We are watching children slouching towards adulthood and turning a blind eye.
Sadly, many think that good posture is only for rich children and not for the average child.
Teaching children good postural habits is teaching them self-care.
This is a skill that will last and serve them well for the rest of their lives.
We need to realise that teaching children good postural habits is as important as teaching them to brush their teeth and it needs to start as early.
After all, the main reason we teach children to brush their teeth is to prevent tooth decay/pain and costly dentist bills.
When it comes to posture, there is no difference.
The health implications of poor posture are many and well talked about.
From back/neck pain and breathing issues to hunched backs, the list is far from pretty.
However, these health implications aren’t only physically.
Mental health, too, is badly affected.
Sadly, most choose to turn a blind eye to that fact.
Research finds that slouching increases negative thinking, it brings feelings of helplessness and powerlessness that can easily lead to anxiety and depression.
When we have or assume the poor posture, it is also more difficult to have the will and energy to get things done and move forward.
This is actually very easy to prove or feel yourself.
Whenever something challenging happens to you, test this for yourself.
For 2 minutes only, slump and look down. Then, notice how you feel about the situation.
Then stand up, feel both of your feet firmly on the ground, open your chest, look ahead and see how it feels again.
It works like magic – we have all heard about the power pose, this is it!
The most important thing to understand here is that we all have the choice to hold ourselves in any way we want.
And we have to make smart choices!
However, when it comes to our children we have to choose on their behalf, either way!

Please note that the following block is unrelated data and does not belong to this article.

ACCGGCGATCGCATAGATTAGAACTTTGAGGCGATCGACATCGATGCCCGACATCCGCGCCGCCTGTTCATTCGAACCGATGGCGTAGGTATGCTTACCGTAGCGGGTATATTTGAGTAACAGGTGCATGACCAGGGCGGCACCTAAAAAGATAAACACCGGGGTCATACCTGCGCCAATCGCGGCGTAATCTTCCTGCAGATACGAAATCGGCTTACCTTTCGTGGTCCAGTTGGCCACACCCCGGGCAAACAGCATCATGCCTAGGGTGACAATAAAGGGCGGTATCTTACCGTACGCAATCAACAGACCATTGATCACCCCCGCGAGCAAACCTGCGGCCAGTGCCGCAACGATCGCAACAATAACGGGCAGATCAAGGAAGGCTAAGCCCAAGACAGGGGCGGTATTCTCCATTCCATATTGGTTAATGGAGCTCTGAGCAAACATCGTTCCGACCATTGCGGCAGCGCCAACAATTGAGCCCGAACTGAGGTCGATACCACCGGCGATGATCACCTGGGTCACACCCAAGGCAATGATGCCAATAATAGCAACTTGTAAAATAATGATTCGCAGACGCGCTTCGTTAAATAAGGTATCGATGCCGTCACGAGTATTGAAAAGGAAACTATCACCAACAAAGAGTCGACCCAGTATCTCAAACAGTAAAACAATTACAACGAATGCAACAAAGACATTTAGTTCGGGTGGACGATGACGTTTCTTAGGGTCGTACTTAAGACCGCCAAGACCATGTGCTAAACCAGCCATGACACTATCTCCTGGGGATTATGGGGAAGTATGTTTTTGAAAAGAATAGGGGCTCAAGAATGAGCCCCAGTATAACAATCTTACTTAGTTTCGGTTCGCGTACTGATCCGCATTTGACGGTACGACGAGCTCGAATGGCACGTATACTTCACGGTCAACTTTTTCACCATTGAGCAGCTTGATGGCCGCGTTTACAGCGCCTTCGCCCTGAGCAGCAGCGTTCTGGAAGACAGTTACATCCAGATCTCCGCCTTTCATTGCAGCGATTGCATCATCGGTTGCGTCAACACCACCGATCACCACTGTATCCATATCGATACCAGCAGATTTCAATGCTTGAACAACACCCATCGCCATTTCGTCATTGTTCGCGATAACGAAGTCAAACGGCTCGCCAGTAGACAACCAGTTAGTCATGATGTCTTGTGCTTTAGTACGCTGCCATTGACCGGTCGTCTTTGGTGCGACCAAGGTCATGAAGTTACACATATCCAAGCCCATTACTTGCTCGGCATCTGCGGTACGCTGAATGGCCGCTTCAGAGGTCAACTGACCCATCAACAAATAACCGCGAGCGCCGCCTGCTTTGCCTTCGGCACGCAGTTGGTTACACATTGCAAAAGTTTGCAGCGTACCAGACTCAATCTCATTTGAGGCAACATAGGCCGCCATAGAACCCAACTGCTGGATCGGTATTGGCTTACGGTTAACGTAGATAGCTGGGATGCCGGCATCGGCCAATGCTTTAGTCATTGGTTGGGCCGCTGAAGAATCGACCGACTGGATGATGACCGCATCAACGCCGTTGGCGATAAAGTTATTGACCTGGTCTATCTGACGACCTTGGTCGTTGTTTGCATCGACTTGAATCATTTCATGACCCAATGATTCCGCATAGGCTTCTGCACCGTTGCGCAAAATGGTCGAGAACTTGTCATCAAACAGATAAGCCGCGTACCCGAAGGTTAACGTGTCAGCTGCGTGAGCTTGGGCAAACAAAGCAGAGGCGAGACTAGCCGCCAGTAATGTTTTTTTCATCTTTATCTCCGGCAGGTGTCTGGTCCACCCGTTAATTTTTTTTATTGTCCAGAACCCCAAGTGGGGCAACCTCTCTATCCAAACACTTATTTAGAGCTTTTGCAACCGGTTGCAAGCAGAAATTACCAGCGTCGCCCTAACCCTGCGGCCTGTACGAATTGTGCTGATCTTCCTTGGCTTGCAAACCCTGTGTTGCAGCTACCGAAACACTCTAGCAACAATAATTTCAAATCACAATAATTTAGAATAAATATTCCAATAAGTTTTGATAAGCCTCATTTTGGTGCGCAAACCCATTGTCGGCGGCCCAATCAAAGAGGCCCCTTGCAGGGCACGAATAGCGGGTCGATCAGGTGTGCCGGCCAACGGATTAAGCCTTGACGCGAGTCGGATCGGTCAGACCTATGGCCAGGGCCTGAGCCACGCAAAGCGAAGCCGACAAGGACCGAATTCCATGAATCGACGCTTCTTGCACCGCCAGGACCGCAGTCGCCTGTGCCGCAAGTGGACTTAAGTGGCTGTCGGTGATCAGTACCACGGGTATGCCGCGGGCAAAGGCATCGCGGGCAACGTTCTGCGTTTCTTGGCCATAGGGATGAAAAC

By introducing and teaching children good postural habits, we are giving them tools to face life challenges with positive thinking, energy, and power.
This is the ‘I can do it!’ attitude that can only be obtained in an upright posture.
We are also helping them to (self) care for their bodies and hopefully stay away from back problems.
When it comes to teaching good postural habits to children, the problem I see is that parents don’t know how (understandably, as no one ever taught us how good posture works) to teach their children or where to start.
The first step, for parents, is to learn how posture works for themselves. It is only then that they will have the tools and confidence to teach it to their children.
When I have parents coming to me to see how they can help their children’s posture, they often want a ‘quick fix’, but I’m afraid there isn’t one.
In essence, it is like teaching brushing the teeth: you teach, you show how and you remind them to do it on a regular basis.
So please don’t let your children slump.
PS. if you want to dig deeper on this matter have a look at this research
This will be in London on 27 July – more details here